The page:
How to Find Skilled HIT Candidates That Many Employers Overlook
When it comes to IT recruitment, hospital hiring managers may feel like they are looking for a needle in a haystack.
But our survey of the healthcare IT workforce points to two rich veins of HIT candidates that should be tapped more often by recruiters.
Our report — and our own day-to-day outreach — points to consultants and “passive” but currently employed IT professionals as two large candidate groups that can be converted to new, full-time opportunities under the right circumstances.
Giving consultants their due
By design, consulting work is short-term, measured in months, not years, and a resume dotted with multiple, short-term jobs at different locations can be dismissed by some hiring managers.
Consultants counter that their skills are enriched by working on large-scale projects in varied healthcare environments. Their ability to quickly integrate into different settings and solve diverse challenges should trump their lack of longevity with a single employer.
Higher pay vs. job security
Employers may also be wary of the salary demands of health IT consultants, fearing that they can’t match the premium that the market currently pays for their skills.
Consultant pay is high and rising, but in our survey, we found a surprisingly large number of current consultants who were eager to return to full-time employee status at a healthcare employer.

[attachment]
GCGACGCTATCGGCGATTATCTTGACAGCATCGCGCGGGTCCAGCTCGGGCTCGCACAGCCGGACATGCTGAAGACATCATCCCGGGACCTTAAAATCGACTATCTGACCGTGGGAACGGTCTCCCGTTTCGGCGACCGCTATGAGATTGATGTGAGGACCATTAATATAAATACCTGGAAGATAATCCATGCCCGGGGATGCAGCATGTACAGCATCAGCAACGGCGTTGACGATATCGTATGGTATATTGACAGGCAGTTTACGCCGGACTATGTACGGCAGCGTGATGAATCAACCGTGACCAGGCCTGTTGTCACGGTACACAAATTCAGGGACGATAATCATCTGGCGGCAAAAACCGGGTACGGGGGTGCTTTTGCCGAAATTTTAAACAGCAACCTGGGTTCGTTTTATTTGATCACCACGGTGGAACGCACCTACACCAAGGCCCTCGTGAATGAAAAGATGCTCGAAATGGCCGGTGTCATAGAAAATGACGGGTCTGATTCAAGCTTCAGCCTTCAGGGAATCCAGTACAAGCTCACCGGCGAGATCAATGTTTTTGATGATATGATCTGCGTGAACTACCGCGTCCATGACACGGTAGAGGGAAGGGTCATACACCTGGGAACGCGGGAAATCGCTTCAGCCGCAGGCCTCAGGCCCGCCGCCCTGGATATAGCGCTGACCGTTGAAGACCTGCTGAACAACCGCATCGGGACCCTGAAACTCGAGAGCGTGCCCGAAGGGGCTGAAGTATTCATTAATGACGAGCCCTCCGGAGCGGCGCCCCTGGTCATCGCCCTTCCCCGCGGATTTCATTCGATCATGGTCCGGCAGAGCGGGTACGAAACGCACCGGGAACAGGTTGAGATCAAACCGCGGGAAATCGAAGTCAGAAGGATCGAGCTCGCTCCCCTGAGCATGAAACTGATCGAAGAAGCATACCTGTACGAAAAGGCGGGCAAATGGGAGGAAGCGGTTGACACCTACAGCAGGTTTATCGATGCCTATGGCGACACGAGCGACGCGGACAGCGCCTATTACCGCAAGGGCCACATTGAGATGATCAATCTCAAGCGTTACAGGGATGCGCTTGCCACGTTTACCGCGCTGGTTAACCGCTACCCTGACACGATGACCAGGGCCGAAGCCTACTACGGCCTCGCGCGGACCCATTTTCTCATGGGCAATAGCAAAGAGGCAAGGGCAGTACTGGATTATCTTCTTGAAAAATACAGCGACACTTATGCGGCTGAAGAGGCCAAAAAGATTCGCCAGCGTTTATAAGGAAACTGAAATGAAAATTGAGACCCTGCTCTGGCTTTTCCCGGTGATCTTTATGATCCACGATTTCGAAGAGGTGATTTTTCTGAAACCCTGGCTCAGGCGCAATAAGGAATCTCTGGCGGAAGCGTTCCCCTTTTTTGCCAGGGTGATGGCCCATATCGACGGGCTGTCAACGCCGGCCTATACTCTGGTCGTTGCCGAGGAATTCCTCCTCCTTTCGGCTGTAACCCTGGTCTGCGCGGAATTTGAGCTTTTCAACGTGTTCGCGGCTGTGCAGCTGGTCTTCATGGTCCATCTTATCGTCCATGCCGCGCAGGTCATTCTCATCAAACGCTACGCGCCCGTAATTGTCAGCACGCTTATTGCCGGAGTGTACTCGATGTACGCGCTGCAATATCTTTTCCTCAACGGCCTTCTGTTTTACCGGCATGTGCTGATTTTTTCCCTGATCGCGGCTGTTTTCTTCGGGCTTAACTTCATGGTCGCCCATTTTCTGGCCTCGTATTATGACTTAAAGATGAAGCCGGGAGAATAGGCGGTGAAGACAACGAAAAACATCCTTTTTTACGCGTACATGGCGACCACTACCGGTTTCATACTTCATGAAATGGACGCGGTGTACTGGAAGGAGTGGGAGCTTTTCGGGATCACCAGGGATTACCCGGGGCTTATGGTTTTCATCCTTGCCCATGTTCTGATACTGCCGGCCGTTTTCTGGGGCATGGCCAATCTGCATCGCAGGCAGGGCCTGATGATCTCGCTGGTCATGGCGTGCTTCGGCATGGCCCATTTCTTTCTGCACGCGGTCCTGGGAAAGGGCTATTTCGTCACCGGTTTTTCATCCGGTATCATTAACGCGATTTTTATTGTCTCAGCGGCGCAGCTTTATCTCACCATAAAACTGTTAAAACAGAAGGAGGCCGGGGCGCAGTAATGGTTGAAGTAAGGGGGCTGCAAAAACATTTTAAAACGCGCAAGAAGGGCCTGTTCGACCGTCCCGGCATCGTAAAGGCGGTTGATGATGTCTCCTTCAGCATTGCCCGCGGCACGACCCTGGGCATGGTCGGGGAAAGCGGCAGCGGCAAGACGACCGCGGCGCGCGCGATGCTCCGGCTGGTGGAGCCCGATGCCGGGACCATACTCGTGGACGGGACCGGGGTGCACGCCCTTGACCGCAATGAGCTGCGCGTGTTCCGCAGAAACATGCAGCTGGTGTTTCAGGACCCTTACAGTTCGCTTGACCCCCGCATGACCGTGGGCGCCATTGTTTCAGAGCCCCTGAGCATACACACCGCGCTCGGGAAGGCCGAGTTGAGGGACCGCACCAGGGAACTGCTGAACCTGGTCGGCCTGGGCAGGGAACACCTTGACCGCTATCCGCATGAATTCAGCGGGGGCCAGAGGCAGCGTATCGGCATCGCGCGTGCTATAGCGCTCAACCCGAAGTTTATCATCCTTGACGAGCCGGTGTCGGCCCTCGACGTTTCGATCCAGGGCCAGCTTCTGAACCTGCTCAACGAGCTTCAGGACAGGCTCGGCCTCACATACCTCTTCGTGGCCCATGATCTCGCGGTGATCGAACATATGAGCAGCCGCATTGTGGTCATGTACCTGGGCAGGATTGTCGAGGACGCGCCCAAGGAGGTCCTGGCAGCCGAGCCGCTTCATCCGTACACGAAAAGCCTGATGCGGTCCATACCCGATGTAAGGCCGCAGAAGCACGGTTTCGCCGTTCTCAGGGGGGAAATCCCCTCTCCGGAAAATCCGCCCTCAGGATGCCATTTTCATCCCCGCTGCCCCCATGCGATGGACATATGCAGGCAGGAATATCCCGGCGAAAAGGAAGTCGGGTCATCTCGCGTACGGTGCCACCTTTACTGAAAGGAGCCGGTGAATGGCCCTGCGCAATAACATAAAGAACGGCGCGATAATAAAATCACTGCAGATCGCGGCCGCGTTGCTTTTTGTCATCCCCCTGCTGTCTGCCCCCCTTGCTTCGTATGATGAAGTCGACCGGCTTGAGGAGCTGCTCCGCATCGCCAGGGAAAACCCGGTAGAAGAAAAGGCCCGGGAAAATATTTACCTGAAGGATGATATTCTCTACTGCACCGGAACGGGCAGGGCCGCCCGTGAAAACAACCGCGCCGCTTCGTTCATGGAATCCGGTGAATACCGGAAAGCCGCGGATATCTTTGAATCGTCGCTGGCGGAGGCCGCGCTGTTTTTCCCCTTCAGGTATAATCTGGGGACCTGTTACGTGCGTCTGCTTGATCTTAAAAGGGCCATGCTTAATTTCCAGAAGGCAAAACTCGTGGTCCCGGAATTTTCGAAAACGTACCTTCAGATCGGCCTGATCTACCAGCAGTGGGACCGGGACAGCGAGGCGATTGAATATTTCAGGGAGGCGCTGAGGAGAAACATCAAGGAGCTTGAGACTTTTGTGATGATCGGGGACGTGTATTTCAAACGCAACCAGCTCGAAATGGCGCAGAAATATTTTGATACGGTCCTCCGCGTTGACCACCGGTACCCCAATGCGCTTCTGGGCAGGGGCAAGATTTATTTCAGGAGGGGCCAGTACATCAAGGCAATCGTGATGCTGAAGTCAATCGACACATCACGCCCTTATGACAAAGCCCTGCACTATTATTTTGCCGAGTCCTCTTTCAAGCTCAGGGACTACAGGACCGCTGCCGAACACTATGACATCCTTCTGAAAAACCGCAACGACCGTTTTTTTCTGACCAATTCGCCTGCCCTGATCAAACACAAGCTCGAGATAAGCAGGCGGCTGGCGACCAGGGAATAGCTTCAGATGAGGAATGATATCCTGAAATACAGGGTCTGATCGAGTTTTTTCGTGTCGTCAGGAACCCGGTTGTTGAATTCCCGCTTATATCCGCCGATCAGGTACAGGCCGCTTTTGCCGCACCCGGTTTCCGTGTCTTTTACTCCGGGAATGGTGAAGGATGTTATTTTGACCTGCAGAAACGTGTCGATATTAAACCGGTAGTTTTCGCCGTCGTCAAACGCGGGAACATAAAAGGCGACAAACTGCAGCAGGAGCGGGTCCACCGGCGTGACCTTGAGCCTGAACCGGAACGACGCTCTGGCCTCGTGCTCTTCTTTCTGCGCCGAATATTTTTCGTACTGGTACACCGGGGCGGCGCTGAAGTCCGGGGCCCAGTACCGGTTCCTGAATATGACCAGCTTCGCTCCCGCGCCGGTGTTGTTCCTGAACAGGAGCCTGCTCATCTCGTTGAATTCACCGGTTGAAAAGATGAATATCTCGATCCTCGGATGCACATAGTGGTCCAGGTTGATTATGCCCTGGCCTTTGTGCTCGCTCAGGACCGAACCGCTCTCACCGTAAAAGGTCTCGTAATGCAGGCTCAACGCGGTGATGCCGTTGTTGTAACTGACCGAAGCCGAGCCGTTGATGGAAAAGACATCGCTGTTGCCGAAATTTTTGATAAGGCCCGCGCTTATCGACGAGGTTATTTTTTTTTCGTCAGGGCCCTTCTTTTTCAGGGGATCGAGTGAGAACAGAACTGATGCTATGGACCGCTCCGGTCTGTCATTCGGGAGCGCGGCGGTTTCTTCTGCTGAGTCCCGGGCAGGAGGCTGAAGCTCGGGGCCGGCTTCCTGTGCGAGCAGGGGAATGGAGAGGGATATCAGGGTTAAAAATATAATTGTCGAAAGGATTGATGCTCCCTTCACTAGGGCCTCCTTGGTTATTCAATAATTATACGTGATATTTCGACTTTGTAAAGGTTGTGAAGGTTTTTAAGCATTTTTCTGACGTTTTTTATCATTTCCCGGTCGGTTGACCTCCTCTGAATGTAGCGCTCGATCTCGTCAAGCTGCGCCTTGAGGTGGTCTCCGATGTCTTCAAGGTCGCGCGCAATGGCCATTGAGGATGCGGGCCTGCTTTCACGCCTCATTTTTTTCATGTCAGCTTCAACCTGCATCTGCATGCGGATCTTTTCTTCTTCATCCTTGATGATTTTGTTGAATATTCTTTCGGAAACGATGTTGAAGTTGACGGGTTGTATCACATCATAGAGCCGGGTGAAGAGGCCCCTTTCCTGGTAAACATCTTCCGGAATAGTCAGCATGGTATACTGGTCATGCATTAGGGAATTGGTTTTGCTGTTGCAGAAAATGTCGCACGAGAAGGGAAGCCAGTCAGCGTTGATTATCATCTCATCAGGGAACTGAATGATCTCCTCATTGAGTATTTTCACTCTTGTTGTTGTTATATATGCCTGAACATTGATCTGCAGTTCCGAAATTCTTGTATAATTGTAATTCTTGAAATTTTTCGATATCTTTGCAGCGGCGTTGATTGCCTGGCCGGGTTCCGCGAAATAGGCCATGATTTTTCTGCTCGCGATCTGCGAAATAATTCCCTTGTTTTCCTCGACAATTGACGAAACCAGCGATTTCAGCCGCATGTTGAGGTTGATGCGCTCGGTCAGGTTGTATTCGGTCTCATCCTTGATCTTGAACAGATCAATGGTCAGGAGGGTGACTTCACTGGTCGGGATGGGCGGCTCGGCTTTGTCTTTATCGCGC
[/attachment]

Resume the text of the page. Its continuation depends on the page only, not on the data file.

Thirteen percent said they were “very likely” to switch to become a full-time employee in the coming year, and 25% said they were “somewhat likely.”
Why? Some current consultants may be travel-weary, concerned about their future prospects or searching for job security and benefits. Whatever their reasoning, this large group of highly-skilled HIT workers represents a recruitment opportunity for hospitals.
Passive candidates, available opportunities
A second, larger group that may get short-shrift from full-time recruiters are so-called passive candidates, those who are currently employed and not actively job searching.
In our survey, only 12% of FTEs were truly out of the job market. That is, they said that were completely satisfied in their current role and not open to a new job. But 56% of current HIT employees said they were either “open to a new job, but not looking” or “occasionally looking.”
In other words, the majority are passive job seekers who would entertain a switch to a new employer.
Our survey found that most HIT workers, regardless of job status, are receptive to recruitment outreach, so employers have little to lose by contacting skilled, passive candidates to at least gauge their level of interest in new opportunities.
And with as many as one-third of healthcare executives reporting that IT initiatives have been put on hold because of staff shortages, new recruiting approaches may be in order to help fill critical needs.
Find more great HIT Workforce Engagement data in our free report below.
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